I first discovered Sambucus when I lived in Kingston. I planted three different kinds, and was delighted with them. That more people do not use them perplexes me. They are an excellent substitute for the relatively non-hardy Japanese maple, with the added advantage of flowers and edible fruit. There is one native species that is of less interest than the others, but the whole group of these woody shrubs are beautiful to gaze upon. They are diverse in form and foliage ranging from green cut-leaf varieties to ones with mahogany foliage with light pink flower clusters. They can get very large and require pruning, but they are so rewarding to grow. I really can’t see having a garden without at least one Sambucus.

I have no photograph of the three shrubs in my garden at 59 Bay Street in Kingston. The one that appears here is from Gardeners’ World.

The botanical name for this plant is Sambucus nigra. It is a member of the Caprifoliaceae family which also contains the ​viburnum trees and shrubs (Viburnum spp.), beauty bush (Kolkwitzia amabilis), honeysuckles (Lonicera spp.), and weigelas (Weigela spp.). Sometimes Sambucus nigra is placed in a newer family called Adoxaceae. Common names include common elderberry, black elderberry, common elder, black elder, Judas tree, bore tree, pipe tree, European elderberry, blue elderberry, elder bush, and European elder. It is native to northern Africa, Asia, and Europe except for Sambucus canadensis, native to Canada. At maturity, Sambucus nigra will grow up to 20 feet tall, depending on the variety. Garden Design says they can grow up to 12 feet tall and 6 feet across and claims that these plants can live an average of 25 to 50 years.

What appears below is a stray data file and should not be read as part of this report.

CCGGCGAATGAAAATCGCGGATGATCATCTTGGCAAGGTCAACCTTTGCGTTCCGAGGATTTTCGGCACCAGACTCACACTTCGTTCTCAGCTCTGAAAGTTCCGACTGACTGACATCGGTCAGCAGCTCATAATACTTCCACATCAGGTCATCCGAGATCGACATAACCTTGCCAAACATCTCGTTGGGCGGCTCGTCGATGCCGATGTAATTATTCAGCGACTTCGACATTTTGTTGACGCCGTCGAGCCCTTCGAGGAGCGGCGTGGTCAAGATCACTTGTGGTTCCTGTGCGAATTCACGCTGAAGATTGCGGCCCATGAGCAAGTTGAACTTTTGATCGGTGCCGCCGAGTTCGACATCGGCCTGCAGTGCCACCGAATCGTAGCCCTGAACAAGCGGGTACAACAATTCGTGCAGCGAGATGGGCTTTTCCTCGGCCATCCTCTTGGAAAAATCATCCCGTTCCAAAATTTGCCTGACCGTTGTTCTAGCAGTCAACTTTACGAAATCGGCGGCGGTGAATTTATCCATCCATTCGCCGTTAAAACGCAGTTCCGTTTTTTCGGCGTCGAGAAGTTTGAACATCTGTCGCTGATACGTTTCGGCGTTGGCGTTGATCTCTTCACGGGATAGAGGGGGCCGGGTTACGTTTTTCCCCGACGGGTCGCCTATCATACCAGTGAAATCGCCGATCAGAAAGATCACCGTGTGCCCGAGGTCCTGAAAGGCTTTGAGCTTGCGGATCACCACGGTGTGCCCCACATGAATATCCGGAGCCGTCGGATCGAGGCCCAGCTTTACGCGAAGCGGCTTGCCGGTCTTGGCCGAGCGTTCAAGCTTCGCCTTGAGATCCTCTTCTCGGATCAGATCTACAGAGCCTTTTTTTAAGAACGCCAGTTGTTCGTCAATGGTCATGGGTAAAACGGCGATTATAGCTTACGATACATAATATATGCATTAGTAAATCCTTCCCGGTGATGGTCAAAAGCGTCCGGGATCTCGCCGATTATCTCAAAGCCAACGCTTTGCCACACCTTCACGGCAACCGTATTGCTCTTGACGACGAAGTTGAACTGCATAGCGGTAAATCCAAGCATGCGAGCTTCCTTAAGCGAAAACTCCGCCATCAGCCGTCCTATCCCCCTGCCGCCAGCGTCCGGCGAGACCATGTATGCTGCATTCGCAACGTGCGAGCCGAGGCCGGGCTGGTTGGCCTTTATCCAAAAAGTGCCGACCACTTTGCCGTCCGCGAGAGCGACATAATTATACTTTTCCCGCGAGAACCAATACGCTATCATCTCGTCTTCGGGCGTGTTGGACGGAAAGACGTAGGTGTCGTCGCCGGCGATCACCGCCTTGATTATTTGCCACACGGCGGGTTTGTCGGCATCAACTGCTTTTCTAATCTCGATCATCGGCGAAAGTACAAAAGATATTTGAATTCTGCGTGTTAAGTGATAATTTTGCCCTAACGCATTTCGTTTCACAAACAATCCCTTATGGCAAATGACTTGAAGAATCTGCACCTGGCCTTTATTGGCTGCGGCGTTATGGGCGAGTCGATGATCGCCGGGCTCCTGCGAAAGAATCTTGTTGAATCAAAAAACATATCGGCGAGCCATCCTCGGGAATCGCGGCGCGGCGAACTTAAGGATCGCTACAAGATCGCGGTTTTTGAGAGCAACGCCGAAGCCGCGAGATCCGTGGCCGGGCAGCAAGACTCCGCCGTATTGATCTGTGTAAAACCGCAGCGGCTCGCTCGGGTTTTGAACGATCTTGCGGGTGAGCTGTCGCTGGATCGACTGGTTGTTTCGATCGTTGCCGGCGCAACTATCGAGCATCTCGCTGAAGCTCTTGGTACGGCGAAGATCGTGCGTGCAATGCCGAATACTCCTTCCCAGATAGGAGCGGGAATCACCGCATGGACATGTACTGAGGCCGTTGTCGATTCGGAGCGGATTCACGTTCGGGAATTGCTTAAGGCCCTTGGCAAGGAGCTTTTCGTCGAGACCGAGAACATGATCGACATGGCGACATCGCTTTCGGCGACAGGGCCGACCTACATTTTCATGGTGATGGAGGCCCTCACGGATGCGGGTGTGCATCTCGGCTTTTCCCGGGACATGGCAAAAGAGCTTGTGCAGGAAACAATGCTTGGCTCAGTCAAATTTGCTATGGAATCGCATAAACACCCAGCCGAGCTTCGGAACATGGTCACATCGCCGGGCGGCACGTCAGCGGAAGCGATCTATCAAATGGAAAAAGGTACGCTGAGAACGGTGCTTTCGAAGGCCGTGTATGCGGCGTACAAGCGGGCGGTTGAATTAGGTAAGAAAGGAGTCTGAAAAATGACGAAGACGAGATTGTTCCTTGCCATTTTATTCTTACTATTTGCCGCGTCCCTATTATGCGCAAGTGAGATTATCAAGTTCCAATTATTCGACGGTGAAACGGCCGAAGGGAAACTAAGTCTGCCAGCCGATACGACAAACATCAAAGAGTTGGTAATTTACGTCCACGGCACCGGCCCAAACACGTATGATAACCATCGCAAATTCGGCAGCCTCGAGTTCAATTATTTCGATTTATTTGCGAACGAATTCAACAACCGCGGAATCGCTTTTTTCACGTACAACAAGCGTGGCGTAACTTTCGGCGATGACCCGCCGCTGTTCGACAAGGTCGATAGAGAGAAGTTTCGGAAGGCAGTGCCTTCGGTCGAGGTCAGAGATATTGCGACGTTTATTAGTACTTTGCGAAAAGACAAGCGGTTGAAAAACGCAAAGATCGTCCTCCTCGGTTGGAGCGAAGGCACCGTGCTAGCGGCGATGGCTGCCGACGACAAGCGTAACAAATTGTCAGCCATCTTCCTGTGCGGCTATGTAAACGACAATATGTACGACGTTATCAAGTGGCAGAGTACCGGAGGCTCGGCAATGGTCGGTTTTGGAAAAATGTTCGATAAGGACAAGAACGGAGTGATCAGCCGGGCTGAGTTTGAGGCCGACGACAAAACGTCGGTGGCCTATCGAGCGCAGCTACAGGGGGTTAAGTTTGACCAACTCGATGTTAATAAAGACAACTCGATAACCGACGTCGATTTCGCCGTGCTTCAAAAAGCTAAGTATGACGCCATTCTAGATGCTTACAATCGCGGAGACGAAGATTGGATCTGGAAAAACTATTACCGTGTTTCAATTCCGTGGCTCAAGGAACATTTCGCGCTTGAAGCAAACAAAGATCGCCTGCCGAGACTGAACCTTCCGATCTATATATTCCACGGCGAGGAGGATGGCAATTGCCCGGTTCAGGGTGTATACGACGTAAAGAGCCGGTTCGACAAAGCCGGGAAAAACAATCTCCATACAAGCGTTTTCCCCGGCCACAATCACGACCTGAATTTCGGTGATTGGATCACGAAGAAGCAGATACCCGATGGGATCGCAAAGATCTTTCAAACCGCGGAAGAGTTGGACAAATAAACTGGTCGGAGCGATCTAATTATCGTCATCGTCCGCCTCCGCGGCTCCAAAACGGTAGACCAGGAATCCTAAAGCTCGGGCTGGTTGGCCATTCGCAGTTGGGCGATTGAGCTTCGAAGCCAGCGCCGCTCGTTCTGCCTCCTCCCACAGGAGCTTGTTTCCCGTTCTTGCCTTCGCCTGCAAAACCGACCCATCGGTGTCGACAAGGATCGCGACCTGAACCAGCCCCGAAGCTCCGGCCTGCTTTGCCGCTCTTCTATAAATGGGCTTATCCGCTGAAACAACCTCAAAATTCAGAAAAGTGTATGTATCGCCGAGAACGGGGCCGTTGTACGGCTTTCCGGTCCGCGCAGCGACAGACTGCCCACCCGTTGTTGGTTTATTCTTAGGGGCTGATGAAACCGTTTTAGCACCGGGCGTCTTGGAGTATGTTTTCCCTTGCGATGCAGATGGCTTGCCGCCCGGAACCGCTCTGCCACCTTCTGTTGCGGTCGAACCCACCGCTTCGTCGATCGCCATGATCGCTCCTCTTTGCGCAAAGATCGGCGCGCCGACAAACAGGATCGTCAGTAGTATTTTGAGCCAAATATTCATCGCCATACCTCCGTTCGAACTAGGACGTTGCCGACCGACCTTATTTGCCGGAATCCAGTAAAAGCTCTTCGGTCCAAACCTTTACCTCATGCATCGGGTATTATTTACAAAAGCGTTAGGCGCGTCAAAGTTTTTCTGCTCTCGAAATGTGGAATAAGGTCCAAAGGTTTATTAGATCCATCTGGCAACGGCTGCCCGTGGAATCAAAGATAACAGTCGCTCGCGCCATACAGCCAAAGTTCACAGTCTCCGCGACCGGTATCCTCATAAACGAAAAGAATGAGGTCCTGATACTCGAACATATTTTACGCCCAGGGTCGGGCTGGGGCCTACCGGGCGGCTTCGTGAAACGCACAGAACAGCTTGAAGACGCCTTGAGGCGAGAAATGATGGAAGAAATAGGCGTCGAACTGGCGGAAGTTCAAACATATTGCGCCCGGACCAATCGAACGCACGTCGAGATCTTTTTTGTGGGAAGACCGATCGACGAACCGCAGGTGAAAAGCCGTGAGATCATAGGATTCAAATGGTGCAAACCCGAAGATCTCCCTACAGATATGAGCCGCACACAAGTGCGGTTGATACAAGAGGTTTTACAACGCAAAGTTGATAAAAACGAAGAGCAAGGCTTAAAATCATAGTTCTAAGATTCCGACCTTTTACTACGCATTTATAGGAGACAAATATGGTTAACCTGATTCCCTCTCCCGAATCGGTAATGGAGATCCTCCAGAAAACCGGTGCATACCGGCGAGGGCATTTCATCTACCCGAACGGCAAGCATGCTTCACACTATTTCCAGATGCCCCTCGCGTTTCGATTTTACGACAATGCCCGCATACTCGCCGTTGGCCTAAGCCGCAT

Elders can form into a round mound or a small tree. The leaves are compound and have three to nine leaflets that are in an opposite arrangement. The small white flowers form in a cluster called a cyme and are produced during the summer.

Common elderberry (Sambucus canadensis), also called American black elderberry, is a woodland species native to eastern and central Canada to the southern US (zones 3–9). It grows to a height of 8 to 12 feet and has large flat-topped clusters of white flowers that emerge in profusion in midsummer, followed by purple-black fruit in late summer and early fall. Spreads by suckers, this vigorous grower is suitable for naturalizing or mass plantings.

Commonly found in country hedgerows, allotments and gardens, elder is a good choice for a mixed border or mixed native hedge, or a wildlife or woodland planting scheme. Other garden purposes include screening, rain gardens, erosion control, understorey tree, or as a specimen plant.

Bees are attracted to the blossoms and birds to the fruits. Butterflies, and hummingbirds also visit the shrub. Elders have medicinal and culinary uses for wine, cordials, syrups, and pie. Typically, they will produce fruit in their second or third year after planting. Harvest when the berries are as dark purple or even as black. They should be very soft and juicy and cut that day so the birds won’t get at them first. It’s impossible to pick individual berries, so choose clusters in which most of the fruits are ripe. Remove the entire bunch with pruning shears; cut them off just under the base of the berry cluster. The berries can be frozen for later use.